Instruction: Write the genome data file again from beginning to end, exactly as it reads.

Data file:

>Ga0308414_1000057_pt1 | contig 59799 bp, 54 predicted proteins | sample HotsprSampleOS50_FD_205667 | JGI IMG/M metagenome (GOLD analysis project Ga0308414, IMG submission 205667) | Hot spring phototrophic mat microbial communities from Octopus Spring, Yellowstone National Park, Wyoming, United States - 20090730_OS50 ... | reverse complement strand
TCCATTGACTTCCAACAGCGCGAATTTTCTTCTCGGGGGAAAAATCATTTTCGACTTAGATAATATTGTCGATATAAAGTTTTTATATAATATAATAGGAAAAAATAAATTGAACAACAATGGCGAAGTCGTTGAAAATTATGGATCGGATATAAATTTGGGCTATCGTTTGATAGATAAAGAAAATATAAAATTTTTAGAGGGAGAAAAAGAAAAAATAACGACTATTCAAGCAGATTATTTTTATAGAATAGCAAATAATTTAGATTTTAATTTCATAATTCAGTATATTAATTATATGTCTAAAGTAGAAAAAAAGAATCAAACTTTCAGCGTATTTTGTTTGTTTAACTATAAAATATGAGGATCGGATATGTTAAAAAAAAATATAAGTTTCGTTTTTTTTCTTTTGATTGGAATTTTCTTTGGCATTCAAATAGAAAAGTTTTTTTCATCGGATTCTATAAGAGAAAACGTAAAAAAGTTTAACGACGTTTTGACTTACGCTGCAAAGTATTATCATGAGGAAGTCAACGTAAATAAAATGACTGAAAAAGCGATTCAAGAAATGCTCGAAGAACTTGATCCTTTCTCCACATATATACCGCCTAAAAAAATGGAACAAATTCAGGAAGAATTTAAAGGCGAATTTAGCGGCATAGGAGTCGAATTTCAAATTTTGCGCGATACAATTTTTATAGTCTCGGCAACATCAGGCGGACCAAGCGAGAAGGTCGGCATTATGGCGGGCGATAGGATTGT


>Ga0308414_1000057_pt1 | contig 59799 bp, 54 predicted proteins | sample HotsprSampleOS50_FD_205667 | JGI IMG/M metagenome (GOLD analysis project Ga0308414, IMG submission 205667) | Hot spring phototrophic mat microbial communities from Octopus Spring, Yellowstone National Park, Wyoming, United States - 20090730_OS50 ... | reverse complement strand
TCCATTGACTTCCAACAGCGCGAATTTTCTTCTCGGGGGAAAAATCATTTTCGACTTAGATAATATTGTCGATATAAAGTTTTTATATAATATAATAGGAAAAAATAAATTGAACAACAATGGCGAAGTCGTTGAAAATTATGGATCGGATATAAATTTGGGCTATCGTTTGATAGATAAAGAAAATATAAAATTTTTAGAGGGAGAAAAAGAAAAAATAACGACTATTCAAGCAGATTATTTTTATAGAATAGCAAATAATTTAGATTTTAATTTCATAATTCAGTATATTAATTATATGTCTAAAGTAGAAAAAAAGAATCAAACTTTCAGCGTATTTTGTTTGTTTAACTATAAAATATGAGGATCGGATATGTTAAAAAAAAATATAAGTTTCGTTTTTTTTCTTTTGATTGGAATTTTCTTTGGCATTCAAATAGAAAAGTTTTTTTCATCGGATTCTATAAGAGAAAACGTAAAAAAGTTTAACGACGTTTTGACTTACGCTGCAAAGTATTATCATGAGGAAGTCAACGTAAATAAAATGACTGAAAAAGCGATTCAAGAAATGCTCGAAGAACTTGATCCTTTCTCCACATATATACCGCCTAAAAAAATGGAACAAATTCAGGAAGAATTTAAAGGCGAATTTAGCGGCATAGGAGTCGAATTTCAAATTTTGCGCGATACAATTTTTATAGTCTCGGCAACATCAGGCGGACCAAGCGAGAAGGTCGGCATTATGGCGGGCGATAGGATTGT